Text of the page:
HL Deb 15 March 1976 vol 369 cc6-8

2.46 p.m.


My Lords, I beg leave to ask the Question which stands in my name on the Order Paper.

The Question was as follows:

To ask Her Majesty's Government whether enough research effort is being made in Britain to develop small power units that run on diesel fuel for use, for example, in family-sized cars in order to reduce energy costs.


My Lords, considerable research and development work is being carried out in this country, with the aim of improving the fuel economy of road vehicles. A proportion of this effort is directly concerned with the further development of the diesel engine for various applications, including use in private cars. My Department keeps both the state of knowledge, and the need for research, in this field under constant review.


My Lords, I thank the noble Lord for that helpful Answer. Is he aware, or will he accept, that the retail price to the private user of diesel fuel is 62p per gallon including VAT, compared with 77p per gallon for four-star petrol, involving a saving of nearly 20 per cent.? Is the noble Lord further aware that the fuel consumption of a two-litre family car is about 26 mpg when run on petrol and about 32 mpg on diesel?


My Lords, I take the noble Lord's word for the difference in price of the fuels, the figures for which I have not got in front of me. On fuel consumption, my understanding is that the difference between a diesel engine and a petrol engine can be as much as 20 per cent. to 25 per cent., but only in heavy traffic conditions. At high speeds the difference in fuel consumption is not very great, if, indeed, there is any difference at all.


My Lords, does the noble Lord agree that every British taxpayer now has a considerable stake in the British motor industry? All over the Continent small diesel-engined cars and vans are being used in a pollution-free and very economical way. Is it not fair to the British taxpayer that the British motor industry should be encouraged to develop these smoother, quieter, small diesel engines, and so avoid a flood of imports in later years?


My Lords, I am aware that the British motor industry is doing considerable research in this area and that it attaches considerable importance to it. But there are considerable disadvantages in the use of diesel engines; in particular, the noise, the weight and vibrations. A considerable amount of development probably needs to be done before a diesel engine can be installed in the family car for the same price as a petrol engine.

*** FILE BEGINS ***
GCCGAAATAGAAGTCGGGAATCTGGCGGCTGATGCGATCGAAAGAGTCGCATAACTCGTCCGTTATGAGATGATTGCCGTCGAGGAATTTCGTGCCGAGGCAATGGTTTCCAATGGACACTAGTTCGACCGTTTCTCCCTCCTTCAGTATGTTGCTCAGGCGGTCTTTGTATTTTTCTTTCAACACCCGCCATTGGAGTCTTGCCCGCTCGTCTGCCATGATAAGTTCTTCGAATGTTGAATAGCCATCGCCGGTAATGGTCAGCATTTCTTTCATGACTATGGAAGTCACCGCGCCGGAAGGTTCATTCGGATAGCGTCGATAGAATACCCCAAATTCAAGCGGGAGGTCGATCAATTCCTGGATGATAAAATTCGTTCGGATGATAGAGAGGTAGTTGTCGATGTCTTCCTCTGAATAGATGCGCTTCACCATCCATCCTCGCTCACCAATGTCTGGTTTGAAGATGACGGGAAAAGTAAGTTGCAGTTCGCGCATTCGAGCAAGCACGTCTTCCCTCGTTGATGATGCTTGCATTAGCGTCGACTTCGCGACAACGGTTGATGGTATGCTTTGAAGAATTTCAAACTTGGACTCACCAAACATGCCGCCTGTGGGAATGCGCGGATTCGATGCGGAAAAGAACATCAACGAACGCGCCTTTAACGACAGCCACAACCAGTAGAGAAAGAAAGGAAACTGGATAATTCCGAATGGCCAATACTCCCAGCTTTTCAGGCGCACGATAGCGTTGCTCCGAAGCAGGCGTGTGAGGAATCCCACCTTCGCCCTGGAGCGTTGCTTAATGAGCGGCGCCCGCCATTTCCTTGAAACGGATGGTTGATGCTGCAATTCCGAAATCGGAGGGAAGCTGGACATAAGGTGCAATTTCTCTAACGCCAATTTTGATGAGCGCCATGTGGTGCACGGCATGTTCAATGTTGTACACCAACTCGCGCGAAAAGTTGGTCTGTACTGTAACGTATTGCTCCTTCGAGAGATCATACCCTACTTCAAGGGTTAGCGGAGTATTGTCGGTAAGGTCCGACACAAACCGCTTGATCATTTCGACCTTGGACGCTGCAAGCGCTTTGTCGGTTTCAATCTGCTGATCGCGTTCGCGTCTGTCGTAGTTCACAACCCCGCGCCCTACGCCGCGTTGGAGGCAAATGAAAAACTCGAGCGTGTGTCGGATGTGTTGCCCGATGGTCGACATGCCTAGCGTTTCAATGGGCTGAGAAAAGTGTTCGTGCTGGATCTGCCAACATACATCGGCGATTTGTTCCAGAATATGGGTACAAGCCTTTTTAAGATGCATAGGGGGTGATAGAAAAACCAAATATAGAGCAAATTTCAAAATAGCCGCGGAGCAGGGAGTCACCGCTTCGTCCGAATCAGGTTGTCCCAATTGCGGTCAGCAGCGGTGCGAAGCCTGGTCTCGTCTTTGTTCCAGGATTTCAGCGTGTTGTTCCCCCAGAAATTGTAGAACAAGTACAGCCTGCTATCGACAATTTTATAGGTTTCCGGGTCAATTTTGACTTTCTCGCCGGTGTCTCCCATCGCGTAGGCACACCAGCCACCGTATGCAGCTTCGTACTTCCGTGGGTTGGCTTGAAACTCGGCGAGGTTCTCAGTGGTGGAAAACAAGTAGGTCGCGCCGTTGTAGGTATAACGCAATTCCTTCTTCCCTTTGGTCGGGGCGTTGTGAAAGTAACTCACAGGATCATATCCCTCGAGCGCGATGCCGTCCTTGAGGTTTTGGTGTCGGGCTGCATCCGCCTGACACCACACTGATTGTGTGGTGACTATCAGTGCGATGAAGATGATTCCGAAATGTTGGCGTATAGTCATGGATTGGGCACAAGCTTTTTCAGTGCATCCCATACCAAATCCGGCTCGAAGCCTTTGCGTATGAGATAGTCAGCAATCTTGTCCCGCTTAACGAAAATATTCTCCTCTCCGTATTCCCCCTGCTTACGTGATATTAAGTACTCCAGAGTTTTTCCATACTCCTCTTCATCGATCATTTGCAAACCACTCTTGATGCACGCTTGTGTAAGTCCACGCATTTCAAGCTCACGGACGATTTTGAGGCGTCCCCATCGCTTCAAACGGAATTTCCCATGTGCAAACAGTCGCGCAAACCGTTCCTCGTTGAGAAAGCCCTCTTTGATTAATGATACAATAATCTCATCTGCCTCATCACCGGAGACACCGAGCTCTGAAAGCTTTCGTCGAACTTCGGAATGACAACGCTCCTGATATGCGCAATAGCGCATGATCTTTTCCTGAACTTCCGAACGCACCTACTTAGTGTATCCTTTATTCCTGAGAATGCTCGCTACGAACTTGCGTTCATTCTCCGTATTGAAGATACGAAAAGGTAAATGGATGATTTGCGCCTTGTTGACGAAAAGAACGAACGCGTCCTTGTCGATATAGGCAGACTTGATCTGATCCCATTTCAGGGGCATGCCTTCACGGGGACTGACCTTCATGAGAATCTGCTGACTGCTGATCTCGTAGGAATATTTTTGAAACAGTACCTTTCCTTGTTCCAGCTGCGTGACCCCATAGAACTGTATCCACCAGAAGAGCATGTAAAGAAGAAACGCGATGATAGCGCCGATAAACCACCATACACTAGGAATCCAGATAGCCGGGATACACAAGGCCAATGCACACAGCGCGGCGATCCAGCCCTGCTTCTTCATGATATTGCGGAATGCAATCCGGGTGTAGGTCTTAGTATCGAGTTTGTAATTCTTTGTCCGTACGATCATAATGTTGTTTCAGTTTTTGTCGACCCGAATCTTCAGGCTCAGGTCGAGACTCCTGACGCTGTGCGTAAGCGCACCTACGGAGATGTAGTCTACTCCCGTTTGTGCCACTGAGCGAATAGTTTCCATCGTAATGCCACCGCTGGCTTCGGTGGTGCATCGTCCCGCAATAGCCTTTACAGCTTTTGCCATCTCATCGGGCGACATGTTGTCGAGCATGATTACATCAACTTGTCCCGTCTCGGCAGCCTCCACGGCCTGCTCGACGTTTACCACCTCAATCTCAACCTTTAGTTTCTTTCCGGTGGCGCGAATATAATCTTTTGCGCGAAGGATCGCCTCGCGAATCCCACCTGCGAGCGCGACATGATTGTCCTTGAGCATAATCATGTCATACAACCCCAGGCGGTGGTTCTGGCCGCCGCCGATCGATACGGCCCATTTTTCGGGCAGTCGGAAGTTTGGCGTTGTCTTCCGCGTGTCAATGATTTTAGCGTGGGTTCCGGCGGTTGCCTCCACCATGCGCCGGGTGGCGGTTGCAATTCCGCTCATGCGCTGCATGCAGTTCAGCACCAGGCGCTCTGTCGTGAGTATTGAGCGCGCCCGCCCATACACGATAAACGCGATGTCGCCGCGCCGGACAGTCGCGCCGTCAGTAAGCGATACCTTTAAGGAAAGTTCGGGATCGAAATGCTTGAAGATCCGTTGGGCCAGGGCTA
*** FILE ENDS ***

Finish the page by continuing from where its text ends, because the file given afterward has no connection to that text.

My Lords, I realise that it is not strictly germane to this Question, but can the noble Lord say whether any advance is being made with regard to electrical propulsion? There would be tremendous advantages to the environment if this method could be pursued more actively than it is.


My Lords, I cannot answer that point without notice.

The Earl of HALSBURY

My Lords, will the noble Lord bear in mind that any major transformation in as large an industry as the steel industry entails a fuel-depleting pump-priming operation to erect new equipment, and this matter must be looked at in its entirety?


My Lords, I am not aware that that supplementary question arises from the Question on the Order Paper, but if the noble Earl cares to put down a Question, I should be happy to look into it.


My Lords, is it not a fact that diesel fuel was relieved of some tax in order to encourage public transport? Would the same comparatively low rate be applied to diesel fuel if it was used by a large number of private motor cars?


My Lords, I do not think it is for me to speculate on what future Chancellors of the Exchequer might do in such a hypothetical situation.


My Lords, is the noble Lord aware that the majority of London taxis probably use diesel engines, which are not particularly noisy and do not cause a great deal of vibration? Does he also agree that one of the chief difficulties of a diesel engine—starting from cold—could be avoided if petrol starting could be used, as has been customary with agricultural tractors?


My Lords, I am interested to learn about the advantages of petrol starting, of which I was not aware. It is quite true that the vast majority of taxis in London have diesel engines. I think they vibrate a little more than the engine of the average family car. Of course, diesel engines are particularly useful in taxis because, as I said earlier, in urban conditions, with heavy traffic, there are considerable fuel economies to be made, but not when travelling at high speeds.